The number of red cards given at UEFA EURO 2004™ was slightly down in comparison to the final tournament in 2000 – but the number of yellow cards increased.
UEFA's disciplinary statistics show that there were six dismissals during the competition in Portugal, compared with eight in Belgium and the Netherlands four years ago. Five of the sendings-off were for second bookable offences, while the other was for denying an obvious goalscoring opportunity. Switzerland and Russia each picked up two red cards.
148 yellow cards
Meanwhile, 148 yellow cards were displayed at EURO 2004™. This compares with 117 cautions in the 2000 final round, and gives an average of 4.77 cards per match (2000: 3.77). European champions Greece received 18 yellow cards - three per game on their way to the title - while Bulgaria and Russia were the teams with most yellow cards per match (13 cards each, 4.33 cards per game).
The matches with the most cards were Spain-Russia, Switzerland-Croatia and Bulgaria-Denmark (7 yellow cards and 1 red) and Russia-Greece (8 yellow cards).
Of the suspensions handed out to players, Italy striker Francesco Totti received a three-match ban for spitting at an opponent in the group game against Denmark, while a decision in the case against Switzerland forward Alexander Frei for spitting at an English opponent will be taken on 14 July.
Van Nistelrooij ban
Dutch striker Ruud van Nistelrooij was awarded a two-match ban for insulting referee Anders Frisk after the semi-final against Portugal. The Royal Netherlands Football Association (KNVB) announced yesterday that it had withdrawn its appeal in the matter.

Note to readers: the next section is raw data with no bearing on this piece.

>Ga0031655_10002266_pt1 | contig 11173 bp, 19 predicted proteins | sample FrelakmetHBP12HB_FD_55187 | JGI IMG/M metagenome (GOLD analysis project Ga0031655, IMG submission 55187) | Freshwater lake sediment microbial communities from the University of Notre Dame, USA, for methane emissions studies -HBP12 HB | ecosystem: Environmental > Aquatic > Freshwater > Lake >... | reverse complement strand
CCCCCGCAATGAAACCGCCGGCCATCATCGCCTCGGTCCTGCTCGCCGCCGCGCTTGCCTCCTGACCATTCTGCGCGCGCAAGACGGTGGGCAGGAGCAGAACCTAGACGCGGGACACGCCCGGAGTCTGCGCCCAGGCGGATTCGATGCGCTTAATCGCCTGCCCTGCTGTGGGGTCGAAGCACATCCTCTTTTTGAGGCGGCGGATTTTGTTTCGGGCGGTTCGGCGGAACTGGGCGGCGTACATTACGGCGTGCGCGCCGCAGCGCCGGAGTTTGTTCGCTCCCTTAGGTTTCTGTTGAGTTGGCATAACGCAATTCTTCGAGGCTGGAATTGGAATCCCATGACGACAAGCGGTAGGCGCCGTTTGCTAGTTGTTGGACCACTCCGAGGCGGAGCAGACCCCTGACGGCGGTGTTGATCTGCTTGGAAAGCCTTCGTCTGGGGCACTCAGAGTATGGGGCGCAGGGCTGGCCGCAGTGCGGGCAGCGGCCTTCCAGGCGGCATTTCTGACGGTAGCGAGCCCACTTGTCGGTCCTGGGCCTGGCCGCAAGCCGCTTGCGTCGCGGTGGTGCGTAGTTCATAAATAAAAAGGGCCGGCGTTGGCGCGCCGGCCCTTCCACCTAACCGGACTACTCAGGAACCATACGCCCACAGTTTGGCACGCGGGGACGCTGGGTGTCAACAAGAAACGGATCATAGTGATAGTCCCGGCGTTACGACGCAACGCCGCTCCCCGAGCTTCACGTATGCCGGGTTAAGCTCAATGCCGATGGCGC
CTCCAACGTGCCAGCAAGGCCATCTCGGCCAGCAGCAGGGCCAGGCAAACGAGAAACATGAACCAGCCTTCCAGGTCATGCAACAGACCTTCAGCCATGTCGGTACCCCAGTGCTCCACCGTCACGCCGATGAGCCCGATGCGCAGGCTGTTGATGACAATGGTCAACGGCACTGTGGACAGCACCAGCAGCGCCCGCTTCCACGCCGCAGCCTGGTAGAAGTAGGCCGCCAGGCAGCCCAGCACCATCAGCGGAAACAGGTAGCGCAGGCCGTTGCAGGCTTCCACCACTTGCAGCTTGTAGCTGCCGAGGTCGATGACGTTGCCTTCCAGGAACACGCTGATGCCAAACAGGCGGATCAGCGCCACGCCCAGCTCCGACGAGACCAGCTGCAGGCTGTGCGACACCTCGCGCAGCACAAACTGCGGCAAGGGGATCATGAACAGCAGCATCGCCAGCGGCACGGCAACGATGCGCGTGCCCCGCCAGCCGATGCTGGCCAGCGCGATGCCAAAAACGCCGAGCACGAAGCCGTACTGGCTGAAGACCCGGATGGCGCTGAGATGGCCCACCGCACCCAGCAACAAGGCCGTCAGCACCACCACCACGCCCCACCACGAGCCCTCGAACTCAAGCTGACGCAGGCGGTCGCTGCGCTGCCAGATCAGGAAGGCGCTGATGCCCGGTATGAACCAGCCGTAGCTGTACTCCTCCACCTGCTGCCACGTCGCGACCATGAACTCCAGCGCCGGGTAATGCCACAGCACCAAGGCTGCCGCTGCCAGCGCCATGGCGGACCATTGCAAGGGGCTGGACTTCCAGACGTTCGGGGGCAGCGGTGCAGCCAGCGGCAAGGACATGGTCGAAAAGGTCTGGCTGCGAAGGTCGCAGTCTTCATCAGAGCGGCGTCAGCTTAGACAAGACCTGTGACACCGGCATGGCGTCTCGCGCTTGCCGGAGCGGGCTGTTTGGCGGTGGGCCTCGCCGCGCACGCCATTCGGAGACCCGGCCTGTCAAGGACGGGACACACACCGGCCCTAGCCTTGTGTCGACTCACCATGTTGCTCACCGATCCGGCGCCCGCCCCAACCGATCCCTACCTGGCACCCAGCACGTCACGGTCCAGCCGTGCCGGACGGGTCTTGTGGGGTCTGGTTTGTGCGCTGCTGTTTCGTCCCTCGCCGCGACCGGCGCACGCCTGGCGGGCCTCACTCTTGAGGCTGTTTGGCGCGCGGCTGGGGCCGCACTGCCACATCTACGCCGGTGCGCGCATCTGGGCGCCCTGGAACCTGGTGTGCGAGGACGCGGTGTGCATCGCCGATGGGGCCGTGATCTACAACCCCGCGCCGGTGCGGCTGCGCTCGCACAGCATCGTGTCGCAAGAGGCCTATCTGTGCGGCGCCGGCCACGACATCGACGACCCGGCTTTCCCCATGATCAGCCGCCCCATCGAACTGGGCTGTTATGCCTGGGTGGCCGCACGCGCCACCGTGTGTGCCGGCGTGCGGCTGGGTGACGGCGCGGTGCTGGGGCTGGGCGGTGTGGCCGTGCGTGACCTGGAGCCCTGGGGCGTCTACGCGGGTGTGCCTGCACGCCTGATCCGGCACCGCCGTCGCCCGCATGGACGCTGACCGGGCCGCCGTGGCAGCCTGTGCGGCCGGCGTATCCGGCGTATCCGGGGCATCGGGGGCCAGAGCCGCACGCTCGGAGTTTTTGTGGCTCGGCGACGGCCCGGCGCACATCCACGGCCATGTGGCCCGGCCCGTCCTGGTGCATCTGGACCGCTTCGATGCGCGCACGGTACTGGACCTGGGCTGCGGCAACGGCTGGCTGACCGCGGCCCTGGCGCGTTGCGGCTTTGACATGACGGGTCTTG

In one of two doping-related decisions at the tournament, Croatia's Ivica Olic escaped punishment after testing positive for the banned substance, Methylprednisolone, after the group game against France. However, UEFA's control and disciplinary body ruled that the player did not commit any fault, and instead fined the Croatian Football Federation (HNS) €6,600 for failing to follow the correct procedures set by the anti-doping authorities.
Olic suffered a rib injury in a pre-EURO friendly against Denmark, and two days later was given a pain blocker which included Methylprednisolone. However, the UEFA control and disciplinary body reported that the HNS's anti-doping doctor and the doctor treating Olic failed to complete and submit the necessary Therapeutic Use Exemption form to UEFA.
In the other doping-related case, Netherlands midfielder Edgar Davids and team doctor Gerd Jan Gooudswaard were each fined €988 for disturbing a doping control after their side's quarter-final against Sweden. The KNVB was also docked €1320 for the improper conduct of a player and official during a doping control.
"On the occasion of the doping control conducted after the match, the Dutch team doctor and the player Edgar Davids disturbed the smooth running of the control by requesting repeatedly that a third sample should be taken for their private use, which is not in line with the current UEFA doping regulations," UEFA said.
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